When I was a child, the run-up to Christmas was much more churchy than it is today. Every year we started an Advent calendar on December 1 with a picture of the holy family, the shepherds, the kings on camels, the star with glitter glued to it. We opened the doors day by day, so slowly, slowly, slowly from my child’s sense of time, revealing the messages and pictures behind the doors.
A little before Christmas Eve, my Dad drove our whole family to get a tree, which we decorated Christmas Eve afternoon.
I remember so fondly the chocolate covered cherries in the box of chocolates they gave each of us in Sunday school as a gift on the 4th Sunday of Advent, along with a little candle of a caroler or an angel. I waited impatiently through all this for the moment on Christmas morning when we stood by age from the top of the stairs until our parents gave the green light to come down to the living room.
The concept of the most important “buying season” of the year has swamped that slow progress to Christmas. For many, decorations go up shortly after Halloween and certainly by Thanksgiving. There is no waiting for the Christmas celebration. What we have now seems to be an extended party season through the New Year.
Will you join me in reviving the ancient focus on waiting in this season of Advent, the four weeks or so between the First Sunday of Advent and Christmas Day?
Graceful, attentive waiting is a joy that requires practice and patience.
It nurtures a deliberate sense of time and anticipation. It offers a period of reflection that is connected to a heightened sense of promise. It is active in both spirit and body. At the end of this momentous year for the LGBT community, we would do well to nurture the spiritual discipline of waiting as we both look back and anticipate a new future.
With Hawaii granting marriage licenses to same-sex couples starting December 2, 2013, and Illinois setting June 1, 2014, as their date to begin, the most likely states to ensure the freedom to marry are on record to do just that. In addition, the Supreme Court decision in United States v. Windsor struck down the crucial section of DOMA, opening the way for national recognition of equal protection under law for same-sex couples.
38% of the American population is now living in jurisdictions that approve same-sex marriage, and many consider national acceptance to be inevitable. But I will not hold my breath. In New Mexico, a state Supreme Court ruling may soon confirm the freedom of same-sex couples to marry, but still, 29 states prohibit it in their constitutions and four forbid it by law. None of these will be easy to reverse. Other federal court challenges to these are in the works; none of them will be decided swiftly.
The LGBT community has entered a season of waiting like Advent.
We can learn how to wait well from this ancient Christian period of expectation. What stands out to me in the celebration of Advent is the way Christians engage in active waiting—waiting that drives us forward toward the anticipated goal. Advent is not just sitting around.
The Bible passage with the theme most associated with Advent is Jesus’ parable of the ten virgins (Matthew 25:1-13). He compares the kingdom of God with ten maidens who are waiting for the bridegroom to lead them into the marriage feast. Five of them simply show up and wait. The other five think ahead and make sure they have extra oil for their lamps in case the bridegroom comes later than expected. When he arrives, the first five have to get more oil and so are left out of the banquet.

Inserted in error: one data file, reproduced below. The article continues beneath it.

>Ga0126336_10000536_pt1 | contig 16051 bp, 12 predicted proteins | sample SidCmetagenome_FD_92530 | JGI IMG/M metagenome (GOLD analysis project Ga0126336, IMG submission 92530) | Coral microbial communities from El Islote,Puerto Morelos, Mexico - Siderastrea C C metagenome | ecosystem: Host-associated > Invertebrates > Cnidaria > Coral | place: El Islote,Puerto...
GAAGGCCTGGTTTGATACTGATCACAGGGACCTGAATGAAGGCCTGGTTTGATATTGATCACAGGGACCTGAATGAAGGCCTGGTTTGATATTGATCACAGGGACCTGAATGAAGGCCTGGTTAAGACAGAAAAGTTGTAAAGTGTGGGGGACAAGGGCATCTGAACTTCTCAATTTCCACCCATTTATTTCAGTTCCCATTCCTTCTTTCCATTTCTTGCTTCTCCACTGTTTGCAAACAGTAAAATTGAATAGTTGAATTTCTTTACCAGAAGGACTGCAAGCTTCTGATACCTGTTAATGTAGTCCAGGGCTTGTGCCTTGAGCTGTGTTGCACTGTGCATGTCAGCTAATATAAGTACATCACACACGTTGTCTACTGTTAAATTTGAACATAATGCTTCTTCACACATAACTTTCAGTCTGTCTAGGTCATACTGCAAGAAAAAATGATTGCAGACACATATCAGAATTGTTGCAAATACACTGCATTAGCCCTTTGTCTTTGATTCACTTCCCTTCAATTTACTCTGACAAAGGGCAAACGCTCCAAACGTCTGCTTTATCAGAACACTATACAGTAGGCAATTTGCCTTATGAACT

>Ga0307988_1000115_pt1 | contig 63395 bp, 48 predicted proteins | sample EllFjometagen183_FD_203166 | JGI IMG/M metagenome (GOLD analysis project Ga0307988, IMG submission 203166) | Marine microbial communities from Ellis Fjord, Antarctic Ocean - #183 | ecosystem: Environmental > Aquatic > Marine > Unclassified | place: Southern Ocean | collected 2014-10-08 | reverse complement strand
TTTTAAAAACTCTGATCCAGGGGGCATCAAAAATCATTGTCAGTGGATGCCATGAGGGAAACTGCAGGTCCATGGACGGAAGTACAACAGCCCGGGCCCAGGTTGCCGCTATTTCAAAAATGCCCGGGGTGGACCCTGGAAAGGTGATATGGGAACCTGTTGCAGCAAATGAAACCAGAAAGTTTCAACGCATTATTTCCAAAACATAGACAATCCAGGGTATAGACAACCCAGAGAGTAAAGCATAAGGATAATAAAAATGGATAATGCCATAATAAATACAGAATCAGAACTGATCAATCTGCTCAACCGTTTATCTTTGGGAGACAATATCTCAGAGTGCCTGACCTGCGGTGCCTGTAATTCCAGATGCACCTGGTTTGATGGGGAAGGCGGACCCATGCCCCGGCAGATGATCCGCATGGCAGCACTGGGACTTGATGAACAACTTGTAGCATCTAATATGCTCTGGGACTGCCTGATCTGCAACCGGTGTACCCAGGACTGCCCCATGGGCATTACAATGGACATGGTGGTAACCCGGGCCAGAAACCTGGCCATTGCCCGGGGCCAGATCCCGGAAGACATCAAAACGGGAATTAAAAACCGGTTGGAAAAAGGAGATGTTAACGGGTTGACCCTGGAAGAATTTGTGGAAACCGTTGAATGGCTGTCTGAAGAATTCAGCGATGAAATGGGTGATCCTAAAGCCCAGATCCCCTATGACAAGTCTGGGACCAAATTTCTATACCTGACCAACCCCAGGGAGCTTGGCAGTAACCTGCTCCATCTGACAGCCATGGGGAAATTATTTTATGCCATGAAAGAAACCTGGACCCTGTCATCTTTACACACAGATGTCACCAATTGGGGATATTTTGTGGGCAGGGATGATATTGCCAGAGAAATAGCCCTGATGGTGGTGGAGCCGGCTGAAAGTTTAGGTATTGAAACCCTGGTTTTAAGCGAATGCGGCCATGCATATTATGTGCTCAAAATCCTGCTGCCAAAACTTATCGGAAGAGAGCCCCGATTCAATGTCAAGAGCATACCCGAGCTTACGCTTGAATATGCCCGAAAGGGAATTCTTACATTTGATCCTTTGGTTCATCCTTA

Jesus concludes the story with a warning echoed in Mark 13:35-36 and Luke 19:11-27, “Watch for you do not know the day or the hour.” J.S. Bach planted this passage firmly in Advent with the Cantata known as “Sleepers, Awake,” sung traditionally in these days before Christmas.
We all watched and waited for Christmas when I was a child. It was an active waiting with making presents for our parents in school, rehearsing the pageant at church, getting the tree and the decorations ready for Christmas Eve.
As we watch for the fulfillment of marriage equality across our nation, there is much we can do.
In many states, like mine, there are still significant steps needed to reach the freedom to marry. In addition, we have no statewide non-discrimination act in Pennsylvania that protects LGBT people from discrimination in housing or employment. It is time to organize for its adoption.
I am thrilled that Equality Pennsylvania is drawing more and more people into lobbying to pass this non-discrimination act into law. This will build momentum toward the effort to repeal our statute against the marriage of same-sex couples, and hopefully, it will lay the foundation for future work toward LGBTQ equality.
If your state has secured these freedoms, then see how you can help those like mine that do not.
There are many good things that have brought us this far: President Obama’s endorsement in 2012, sustained organizing in the states and the District of Columbia where laws have been passed and referenda beat back, and, most of all, the courageous public coming out of couples and families whose lives shine with all the qualities we recognize as marriage, to name just a few.
And there is a good way to go! We cannot afford to sit and wait. Let the church lead the way in this effort!
Working for non-discrimination laws for LGBT people can be something we all work for together. The Presbyterian Church (USA) has supported such protections since 1978. To me, non-discrimination seems like something that the whole church can support.
The left, right and center in the Church Universal can work to protect the vulnerable.
We know how to wait actively for Christmas. We are practiced in the spiritual discipline of active waiting. Let’s light the way!
Image via flickr user Jürgen Mangelsdorf